With reference to this clip, Gandalf revealed his identity to the Balrog and fended him off with his own powers. Considering that, as Istari, he usually made sure not to reveal his true nature to anyone, did anyone in the Fellowship understand the true significance of what is revealed to them as they watched and heard Gandalf standing up to the Balrog?

Edit: Also, when Gimli and Legolas bowed before Gandalf the White in that clip, what is the reason? Did they bow because he is Gandalf, or is it because, as I asked, they have realised what he is?

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    My guess is maybe a 20% chance that Legolas did, and maybe 2% for Aragorn. All the others? I can't imagine they would. Nov 18, 2015 at 19:54
  • One question per question, please Nov 18, 2015 at 20:09

1 Answer 1


This is never answered explicitly, but for the most part it seems stunningly unlikely. From this answer to a related question, Gandalf explicitly identifies three elements as part of his threat; there's little to no reason to suspect that most members of the Fellowship would understand their significance:

  1. The Secret Fire is an important element in the Elvish creation myth, but it's not entirely clear how widely-known that story is:
  • Legolas and Aragorn probably would have understood it. Legolas because he was raised by Elves (though not High Elves, so it's possible he wouldn't have known); Aragorn because he was raised by Elves and Dúnedain.

  • Boromir might have; reverence of the West appears to be common in Gondor:

    Before they ate, Faramir and all his men turned and faced west in a moment of silence. Faramir signed to Frodo and Sam that they should do likewise.

    'So we always do.' he said, as they sat down: 'we look towards Númenor that was, and beyond to Elvenhome that is, and to that which is beyond Elvenhome and will ever be. Have you no such custom at meat?'

    The Two Towers Book IV Chapter 5: "The Window to the West"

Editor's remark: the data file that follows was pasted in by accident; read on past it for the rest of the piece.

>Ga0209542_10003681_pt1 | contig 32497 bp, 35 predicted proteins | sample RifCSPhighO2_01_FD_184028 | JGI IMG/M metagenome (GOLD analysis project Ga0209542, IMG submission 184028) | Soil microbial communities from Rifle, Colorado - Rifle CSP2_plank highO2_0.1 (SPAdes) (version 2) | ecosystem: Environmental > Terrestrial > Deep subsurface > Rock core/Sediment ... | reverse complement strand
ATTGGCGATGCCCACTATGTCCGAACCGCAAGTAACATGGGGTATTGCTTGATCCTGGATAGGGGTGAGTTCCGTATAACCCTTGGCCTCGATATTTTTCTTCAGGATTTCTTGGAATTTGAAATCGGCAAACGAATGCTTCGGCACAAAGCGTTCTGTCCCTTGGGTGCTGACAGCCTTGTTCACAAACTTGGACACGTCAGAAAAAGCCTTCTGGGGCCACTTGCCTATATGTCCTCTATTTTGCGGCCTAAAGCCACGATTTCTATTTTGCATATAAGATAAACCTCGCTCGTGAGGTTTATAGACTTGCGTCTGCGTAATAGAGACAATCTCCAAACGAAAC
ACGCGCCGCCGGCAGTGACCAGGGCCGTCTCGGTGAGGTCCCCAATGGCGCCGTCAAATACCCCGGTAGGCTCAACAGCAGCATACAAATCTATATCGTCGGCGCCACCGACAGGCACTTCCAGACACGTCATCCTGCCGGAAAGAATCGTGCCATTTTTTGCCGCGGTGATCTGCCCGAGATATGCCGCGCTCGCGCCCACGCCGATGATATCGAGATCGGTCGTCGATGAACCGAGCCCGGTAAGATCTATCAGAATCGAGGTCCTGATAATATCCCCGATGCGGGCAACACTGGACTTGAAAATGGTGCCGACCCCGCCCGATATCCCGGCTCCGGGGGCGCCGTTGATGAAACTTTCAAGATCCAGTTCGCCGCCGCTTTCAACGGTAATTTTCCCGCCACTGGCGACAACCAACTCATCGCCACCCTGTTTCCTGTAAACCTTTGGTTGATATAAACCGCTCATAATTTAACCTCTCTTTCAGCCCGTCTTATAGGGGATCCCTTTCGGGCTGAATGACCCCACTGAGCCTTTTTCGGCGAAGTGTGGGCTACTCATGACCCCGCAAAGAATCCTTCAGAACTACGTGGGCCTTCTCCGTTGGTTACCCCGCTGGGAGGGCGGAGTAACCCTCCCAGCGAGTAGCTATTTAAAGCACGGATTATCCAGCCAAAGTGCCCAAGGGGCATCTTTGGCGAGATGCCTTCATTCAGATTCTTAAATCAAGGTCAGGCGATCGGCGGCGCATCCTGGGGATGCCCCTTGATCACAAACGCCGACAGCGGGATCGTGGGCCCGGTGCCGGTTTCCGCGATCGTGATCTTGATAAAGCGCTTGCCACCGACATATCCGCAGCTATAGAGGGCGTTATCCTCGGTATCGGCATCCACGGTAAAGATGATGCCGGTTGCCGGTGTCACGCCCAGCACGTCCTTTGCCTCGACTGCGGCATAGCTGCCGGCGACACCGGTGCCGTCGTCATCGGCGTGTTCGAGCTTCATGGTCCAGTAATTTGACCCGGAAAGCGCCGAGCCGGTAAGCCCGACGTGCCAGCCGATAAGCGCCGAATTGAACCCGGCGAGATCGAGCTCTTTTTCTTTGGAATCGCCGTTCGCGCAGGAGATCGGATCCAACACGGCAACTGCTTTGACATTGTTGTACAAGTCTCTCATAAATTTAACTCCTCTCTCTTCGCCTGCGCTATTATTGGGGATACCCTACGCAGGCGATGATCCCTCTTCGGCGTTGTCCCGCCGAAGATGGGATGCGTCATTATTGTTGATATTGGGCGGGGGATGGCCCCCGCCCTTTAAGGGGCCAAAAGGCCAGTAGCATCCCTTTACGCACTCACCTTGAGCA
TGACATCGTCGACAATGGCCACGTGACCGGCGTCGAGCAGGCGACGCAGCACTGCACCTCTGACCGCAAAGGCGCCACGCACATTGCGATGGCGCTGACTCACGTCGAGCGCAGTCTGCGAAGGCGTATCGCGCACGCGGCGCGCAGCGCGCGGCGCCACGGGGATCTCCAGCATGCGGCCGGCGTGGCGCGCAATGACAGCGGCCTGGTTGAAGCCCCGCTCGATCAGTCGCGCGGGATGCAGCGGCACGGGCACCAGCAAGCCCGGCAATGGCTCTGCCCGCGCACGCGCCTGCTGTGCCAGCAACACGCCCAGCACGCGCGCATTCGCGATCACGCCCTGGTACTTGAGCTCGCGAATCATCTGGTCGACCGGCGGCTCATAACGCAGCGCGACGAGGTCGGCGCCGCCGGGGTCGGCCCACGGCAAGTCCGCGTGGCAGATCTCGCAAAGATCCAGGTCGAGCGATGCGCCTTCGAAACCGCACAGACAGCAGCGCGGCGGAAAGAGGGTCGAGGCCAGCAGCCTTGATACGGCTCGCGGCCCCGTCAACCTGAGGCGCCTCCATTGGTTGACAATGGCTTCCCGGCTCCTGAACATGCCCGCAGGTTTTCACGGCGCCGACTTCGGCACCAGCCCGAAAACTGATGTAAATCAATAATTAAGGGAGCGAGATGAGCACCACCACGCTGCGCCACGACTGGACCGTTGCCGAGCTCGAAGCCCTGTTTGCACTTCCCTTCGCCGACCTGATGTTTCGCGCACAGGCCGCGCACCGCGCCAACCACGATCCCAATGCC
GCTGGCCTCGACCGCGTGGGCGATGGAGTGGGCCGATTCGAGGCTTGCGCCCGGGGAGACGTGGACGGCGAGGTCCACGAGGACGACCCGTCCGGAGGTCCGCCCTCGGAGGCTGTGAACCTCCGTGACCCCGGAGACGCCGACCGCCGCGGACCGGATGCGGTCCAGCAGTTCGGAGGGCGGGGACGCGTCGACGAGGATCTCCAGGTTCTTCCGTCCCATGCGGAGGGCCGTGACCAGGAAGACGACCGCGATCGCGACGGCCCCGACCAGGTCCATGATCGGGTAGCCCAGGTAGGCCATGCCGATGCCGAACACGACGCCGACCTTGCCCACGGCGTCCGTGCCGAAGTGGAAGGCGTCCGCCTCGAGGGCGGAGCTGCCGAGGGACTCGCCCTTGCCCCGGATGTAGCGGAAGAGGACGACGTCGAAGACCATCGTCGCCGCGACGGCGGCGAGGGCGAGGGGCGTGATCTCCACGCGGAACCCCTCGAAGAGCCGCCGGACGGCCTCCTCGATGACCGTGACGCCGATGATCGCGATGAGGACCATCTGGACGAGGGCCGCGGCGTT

• Gimli maybe would have, but it seems unlikely to me. The Dwarves didn't worship Ilúvatar, but their creator, the Vala Aulë; it seems unlikely that most Dwarves were taught about Elvish theology, considering the mistrust between those peoples.

  • Merry and Pippin almost certainly didn't. Hobbits don't generally practice religion, and these two aren't (currently) the most studious of hobbits.

  • Frodo and Sam possibly would have, but it's not clear. They both had an interest in Elvish lore, but whether they took the time to study the theological aspects is unknown.

  1. The Flame of Anor was probably better-understood by most of the Fellowship, since "Anor" is just the Sindarin word for "the Sun." But this line alone doesn't indicate that Gandalf has any relation to the Undying Lands; in a certain sense it's poetical (the Fire that creates versus the Fire that destroys), and may have been interpreted that way

  2. Flame of Udûn is again probably not understood except by those of the Fellowship who know their ancient Elvish history; but this is a reference to the Balrog, not to Gandalf, so doesn't factor into this question.

Whether you think any among the Fellowship took the hint over what Gandalf is really depends on if you think they understood the reference to "the Secret Fire," but even that isn't unambiguous evidence that he's an embodied Maia; the most it says explicitly is "I am aligned with Eru Ilúvatar."

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